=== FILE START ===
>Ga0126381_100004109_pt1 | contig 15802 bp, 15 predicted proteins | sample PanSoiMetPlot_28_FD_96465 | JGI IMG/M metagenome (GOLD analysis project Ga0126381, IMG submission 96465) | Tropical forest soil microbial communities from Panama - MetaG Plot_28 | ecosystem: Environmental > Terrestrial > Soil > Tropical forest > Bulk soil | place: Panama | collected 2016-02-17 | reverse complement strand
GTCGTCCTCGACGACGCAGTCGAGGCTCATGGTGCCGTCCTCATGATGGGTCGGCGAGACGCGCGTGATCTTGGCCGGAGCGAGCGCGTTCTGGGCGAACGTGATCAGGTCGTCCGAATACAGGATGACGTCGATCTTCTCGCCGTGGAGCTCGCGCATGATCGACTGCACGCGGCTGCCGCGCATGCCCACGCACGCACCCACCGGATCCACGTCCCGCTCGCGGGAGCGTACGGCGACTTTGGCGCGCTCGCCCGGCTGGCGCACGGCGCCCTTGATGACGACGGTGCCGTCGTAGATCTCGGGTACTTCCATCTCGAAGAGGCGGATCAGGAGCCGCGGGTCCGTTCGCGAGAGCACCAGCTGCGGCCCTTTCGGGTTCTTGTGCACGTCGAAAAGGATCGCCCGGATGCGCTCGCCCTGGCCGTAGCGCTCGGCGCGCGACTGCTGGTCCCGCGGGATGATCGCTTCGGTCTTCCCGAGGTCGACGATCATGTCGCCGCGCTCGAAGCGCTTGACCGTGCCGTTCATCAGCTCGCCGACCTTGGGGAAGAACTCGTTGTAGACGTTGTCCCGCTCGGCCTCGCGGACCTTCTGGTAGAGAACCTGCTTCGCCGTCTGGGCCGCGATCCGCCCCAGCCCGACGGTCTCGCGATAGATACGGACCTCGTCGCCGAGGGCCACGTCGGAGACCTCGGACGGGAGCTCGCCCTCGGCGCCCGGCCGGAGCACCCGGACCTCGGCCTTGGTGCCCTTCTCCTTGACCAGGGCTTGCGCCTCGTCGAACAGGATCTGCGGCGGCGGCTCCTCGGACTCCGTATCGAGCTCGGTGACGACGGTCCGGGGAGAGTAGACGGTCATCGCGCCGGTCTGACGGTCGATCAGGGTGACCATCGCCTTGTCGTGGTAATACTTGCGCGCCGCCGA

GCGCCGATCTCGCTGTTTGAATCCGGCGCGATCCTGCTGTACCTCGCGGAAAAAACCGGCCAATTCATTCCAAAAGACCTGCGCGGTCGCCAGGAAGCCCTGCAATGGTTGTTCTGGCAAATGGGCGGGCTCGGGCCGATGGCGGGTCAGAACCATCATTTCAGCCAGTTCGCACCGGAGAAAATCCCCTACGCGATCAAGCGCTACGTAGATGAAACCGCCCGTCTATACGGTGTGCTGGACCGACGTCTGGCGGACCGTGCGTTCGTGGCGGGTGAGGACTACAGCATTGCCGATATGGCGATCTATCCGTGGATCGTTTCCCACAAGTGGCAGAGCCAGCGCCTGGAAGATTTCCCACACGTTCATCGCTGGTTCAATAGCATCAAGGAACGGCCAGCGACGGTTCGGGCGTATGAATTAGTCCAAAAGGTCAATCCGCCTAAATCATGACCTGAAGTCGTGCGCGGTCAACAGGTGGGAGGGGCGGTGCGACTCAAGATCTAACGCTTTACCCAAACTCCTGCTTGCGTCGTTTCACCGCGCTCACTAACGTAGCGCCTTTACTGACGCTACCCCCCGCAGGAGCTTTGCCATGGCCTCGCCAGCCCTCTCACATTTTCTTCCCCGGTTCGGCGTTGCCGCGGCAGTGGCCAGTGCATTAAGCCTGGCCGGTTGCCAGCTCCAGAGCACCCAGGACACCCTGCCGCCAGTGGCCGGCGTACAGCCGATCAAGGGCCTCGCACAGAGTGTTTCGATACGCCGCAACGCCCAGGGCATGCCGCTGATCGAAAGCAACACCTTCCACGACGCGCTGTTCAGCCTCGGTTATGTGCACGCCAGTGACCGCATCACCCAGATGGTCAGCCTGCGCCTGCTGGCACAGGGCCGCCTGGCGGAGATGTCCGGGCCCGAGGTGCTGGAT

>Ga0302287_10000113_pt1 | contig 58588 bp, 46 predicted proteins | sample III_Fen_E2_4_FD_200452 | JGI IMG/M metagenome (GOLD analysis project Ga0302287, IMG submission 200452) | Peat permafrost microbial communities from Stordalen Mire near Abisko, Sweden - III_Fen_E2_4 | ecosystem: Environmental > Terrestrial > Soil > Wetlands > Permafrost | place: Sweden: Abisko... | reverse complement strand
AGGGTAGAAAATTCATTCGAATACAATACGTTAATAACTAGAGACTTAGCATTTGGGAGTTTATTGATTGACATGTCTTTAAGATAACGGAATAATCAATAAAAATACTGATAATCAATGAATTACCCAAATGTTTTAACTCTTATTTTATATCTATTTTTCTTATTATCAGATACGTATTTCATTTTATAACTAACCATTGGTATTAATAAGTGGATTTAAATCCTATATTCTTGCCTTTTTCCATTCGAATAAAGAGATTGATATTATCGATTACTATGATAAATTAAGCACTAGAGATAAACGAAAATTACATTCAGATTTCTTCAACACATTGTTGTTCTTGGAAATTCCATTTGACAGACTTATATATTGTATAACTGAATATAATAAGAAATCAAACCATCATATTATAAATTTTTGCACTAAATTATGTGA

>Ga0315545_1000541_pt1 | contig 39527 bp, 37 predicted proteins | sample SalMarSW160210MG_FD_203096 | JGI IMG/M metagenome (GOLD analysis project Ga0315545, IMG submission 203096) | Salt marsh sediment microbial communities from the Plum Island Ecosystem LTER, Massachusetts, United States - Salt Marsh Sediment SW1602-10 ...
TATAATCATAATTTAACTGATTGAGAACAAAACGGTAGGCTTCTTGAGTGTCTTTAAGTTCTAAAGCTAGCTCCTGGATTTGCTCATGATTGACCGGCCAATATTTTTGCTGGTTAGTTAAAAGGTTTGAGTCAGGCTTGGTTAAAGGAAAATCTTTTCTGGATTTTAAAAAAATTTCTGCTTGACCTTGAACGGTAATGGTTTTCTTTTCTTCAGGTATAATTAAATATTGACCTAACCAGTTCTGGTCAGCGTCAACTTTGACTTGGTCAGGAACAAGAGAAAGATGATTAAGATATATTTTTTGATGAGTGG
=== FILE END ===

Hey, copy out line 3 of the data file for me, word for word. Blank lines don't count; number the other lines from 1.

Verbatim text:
GCGCCGATCTCGCTGTTTGAATCCGGCGCGATCCTGCTGTACCTCGCGGAAAAAACCGGCCAATTCATTCCAAAAGACCTGCGCGGTCGCCAGGAAGCCCTGCAATGGTTGTTCTGGCAAATGGGCGGGCTCGGGCCGATGGCGGGTCAGAACCATCATTTCAGCCAGTTCGCACCGGAGAAAATCCCCTACGCGATCAAGCGCTACGTAGATGAAACCGCCCGTCTATACGGTGTGCTGGACCGACGTCTGGCGGACCGTGCGTTCGTGGCGGGTGAGGACTACAGCATTGCCGATATGGCGATCTATCCGTGGATCGTTTCCCACAAGTGGCAGAGCCAGCGCCTGGAAGATTTCCCACACGTTCATCGCTGGTTCAATAGCATCAAGGAACGGCCAGCGACGGTTCGGGCGTATGAATTAGTCCAAAAGGTCAATCCGCCTAAATCATGACCTGAAGTCGTGCGCGGTCAACAGGTGGGAGGGGCGGTGCGACTCAAGATCTAACGCTTTACCCAAACTCCTGCTTGCGTCGTTTCACCGCGCTCACTAACGTAGCGCCTTTACTGACGCTACCCCCCGCAGGAGCTTTGCCATGGCCTCGCCAGCCCTCTCACATTTTCTTCCCCGGTTCGGCGTTGCCGCGGCAGTGGCCAGTGCATTAAGCCTGGCCGGTTGCCAGCTCCAGAGCACCCAGGACACCCTGCCGCCAGTGGCCGGCGTACAGCCGATCAAGGGCCTCGCACAGAGTGTTTCGATACGCCGCAACGCCCAGGGCATGCCGCTGATCGAAAGCAACACCTTCCACGACGCGCTGTTCAGCCTCGGTTATGTGCACGCCAGTGACCGCATCACCCAGATGGTCAGCCTGCGCCTGCTGGCACAGGGCCGCCTGGCGGAGATGTCCGGGCCCGAGGTGCTGGAT